"Separate, but Equal" in 2011

"Overall, a third of all black and Latino children sit every day in classrooms that are 90 to 100 percent black and Latino."

This is one of the most powerful statistics included in Dana Goldstein's excellent MLK Day post on segregated schools. My first three years of teaching I did not have a single student who was not black or brown. This year I have a few students of Southeast Asian descent, so I suppose this could qualify for diversity, but it doesn't change the statistic above.

The continuation of segregation in America's schools is one of this nation's greatest embarrassments, and greatest disservices to the legacy of Dr. King and the civil rights fight in general. Unfortunately, this fact is largely left out of discussions on education reform. I don't find this terribly surprising. I wouldn't expect the right-wing to mention segregation for any reason, and the left is too busy trying to use pro-market sounding language to sell any and all social reforms. Still, with another anniversary of Martin Luther King Jr's birthday behind us, I think it's sad that the civil rights argument has been airbrushed out of the education reform debate.

Yes, it's true our schools are being outperformed by Finland and China and numerous nations in between. Yes, it's true our nation's future economic well being depends on having a well educated work force. These facts and similar arguments for education reform are legitimate and may be the best way to sell education reform to centrists, libertarians or whomever. But I think it makes for a rather soulless call to action.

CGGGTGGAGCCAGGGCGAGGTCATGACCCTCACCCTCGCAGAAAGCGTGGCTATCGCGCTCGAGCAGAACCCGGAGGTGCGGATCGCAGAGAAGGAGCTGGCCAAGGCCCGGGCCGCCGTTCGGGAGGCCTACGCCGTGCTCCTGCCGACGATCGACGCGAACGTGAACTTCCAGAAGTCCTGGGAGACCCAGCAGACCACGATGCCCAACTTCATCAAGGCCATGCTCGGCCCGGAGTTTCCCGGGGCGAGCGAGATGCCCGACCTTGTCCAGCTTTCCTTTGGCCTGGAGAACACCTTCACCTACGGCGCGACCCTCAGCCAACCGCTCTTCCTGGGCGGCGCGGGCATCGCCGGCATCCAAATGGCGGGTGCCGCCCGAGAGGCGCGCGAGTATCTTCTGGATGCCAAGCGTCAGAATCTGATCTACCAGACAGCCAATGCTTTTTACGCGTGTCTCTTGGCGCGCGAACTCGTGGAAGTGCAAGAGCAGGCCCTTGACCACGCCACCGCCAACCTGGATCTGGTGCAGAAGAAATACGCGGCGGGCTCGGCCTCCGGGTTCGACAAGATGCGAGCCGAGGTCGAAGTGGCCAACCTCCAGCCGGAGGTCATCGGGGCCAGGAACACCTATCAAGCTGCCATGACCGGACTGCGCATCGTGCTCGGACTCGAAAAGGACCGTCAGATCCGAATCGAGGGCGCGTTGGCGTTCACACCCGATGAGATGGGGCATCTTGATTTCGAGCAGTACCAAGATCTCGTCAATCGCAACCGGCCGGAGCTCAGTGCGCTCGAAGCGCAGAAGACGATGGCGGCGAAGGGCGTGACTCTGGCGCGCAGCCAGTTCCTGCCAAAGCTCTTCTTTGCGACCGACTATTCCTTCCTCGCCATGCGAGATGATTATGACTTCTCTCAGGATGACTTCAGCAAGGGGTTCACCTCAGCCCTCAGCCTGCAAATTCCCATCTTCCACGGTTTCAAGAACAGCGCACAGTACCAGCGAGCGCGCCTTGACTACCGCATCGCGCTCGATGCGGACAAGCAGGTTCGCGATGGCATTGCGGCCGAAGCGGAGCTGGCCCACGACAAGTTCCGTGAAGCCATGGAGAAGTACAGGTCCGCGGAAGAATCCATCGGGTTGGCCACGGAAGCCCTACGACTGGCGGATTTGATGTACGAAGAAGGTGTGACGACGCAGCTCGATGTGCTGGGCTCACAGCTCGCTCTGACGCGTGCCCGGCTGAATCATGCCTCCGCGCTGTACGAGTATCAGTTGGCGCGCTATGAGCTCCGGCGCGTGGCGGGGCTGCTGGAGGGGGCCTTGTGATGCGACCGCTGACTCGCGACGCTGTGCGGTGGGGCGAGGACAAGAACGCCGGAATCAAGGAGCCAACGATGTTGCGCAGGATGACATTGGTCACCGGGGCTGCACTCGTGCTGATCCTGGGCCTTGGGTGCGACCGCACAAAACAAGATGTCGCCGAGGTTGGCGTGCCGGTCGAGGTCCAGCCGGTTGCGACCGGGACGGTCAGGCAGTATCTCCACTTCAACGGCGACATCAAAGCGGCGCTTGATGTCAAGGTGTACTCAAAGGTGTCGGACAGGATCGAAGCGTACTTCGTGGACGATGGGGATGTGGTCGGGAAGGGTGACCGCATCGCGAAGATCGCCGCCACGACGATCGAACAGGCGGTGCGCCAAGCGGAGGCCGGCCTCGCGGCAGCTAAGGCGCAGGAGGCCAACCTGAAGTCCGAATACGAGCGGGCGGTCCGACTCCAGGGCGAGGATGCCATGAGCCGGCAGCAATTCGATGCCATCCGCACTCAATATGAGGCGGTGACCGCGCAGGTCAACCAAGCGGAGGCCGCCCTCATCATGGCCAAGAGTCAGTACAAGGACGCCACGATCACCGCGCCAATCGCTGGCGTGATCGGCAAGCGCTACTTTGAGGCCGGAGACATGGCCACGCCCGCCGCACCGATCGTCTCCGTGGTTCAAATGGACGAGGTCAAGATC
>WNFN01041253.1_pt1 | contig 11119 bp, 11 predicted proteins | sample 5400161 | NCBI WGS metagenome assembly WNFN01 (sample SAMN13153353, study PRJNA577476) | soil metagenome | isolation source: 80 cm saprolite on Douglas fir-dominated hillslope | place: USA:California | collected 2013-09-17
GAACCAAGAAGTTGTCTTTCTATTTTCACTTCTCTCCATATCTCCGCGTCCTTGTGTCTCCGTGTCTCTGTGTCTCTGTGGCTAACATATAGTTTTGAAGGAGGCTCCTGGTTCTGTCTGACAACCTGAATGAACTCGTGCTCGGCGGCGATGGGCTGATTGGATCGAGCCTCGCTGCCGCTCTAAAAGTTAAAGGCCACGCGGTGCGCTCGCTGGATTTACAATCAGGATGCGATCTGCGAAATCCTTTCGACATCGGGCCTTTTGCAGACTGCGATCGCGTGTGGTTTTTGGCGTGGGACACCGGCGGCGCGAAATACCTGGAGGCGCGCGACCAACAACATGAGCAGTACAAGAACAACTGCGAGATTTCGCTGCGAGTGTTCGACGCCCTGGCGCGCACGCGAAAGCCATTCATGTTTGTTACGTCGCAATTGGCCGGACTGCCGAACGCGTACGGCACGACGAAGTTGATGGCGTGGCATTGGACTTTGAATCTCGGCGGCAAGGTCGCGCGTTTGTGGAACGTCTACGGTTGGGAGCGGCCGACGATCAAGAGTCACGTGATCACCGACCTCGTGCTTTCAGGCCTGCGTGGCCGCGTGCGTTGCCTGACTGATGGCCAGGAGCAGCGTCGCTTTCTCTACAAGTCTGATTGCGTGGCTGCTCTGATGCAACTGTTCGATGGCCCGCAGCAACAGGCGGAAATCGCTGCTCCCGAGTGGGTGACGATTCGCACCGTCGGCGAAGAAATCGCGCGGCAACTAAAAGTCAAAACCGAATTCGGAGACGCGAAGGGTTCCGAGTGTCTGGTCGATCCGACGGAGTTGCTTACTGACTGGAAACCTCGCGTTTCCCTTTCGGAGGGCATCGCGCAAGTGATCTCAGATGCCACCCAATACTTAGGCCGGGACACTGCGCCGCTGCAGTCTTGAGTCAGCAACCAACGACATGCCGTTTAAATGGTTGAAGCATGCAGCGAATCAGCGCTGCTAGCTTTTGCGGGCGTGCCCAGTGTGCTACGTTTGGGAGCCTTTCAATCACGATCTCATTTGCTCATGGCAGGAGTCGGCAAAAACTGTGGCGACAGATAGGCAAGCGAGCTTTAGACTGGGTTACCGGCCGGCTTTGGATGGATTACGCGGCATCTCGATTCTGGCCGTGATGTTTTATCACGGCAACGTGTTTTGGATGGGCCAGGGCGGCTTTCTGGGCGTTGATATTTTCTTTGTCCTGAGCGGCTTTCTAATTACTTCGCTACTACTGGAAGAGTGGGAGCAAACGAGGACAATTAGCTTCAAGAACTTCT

I would never try to imagine what Dr. King would say about education reform today. But the fact that millions of the country's poorest children are attending modern day versions of schools that are "separate, but equal," is an injustice he would surely speak out against. In his stead, it's up to today's policymakers and educators to make a strident call for the cause of a quality education for every child, regardless of race, color or creed.


jonathan said…
Having your kid pawned off on a Teach for America instead of having a real teacher is another aspect of "separate but equal"

Stable schools should not be a privilege of some, and just a dream for others. Having schools repeatedly shut and reopened is not an equal process; it only occurs in certain places, to certain people.

And comprehensive high schools for middle class New York, indistiguishible mini-school in the Bronx and Brooklyn, that's more separate (and not equal).

Ruben Brosbe said…
I understand your frustration with TFA's 2 year and done model, but correct me if I'm wrong, 1st year teachers are almost universally ineffective compared to teachers with 3+ years of experience. Putting the neediest children in the classrooms of inexperienced teachers is one of the fundamental causes of the achievement gap, which is why it's so important to reward effective teachers who work in the hardest to staff schools.
jonathan said…
I am not frustrated with TfA's model. I recognize it for the planned disruption that it is.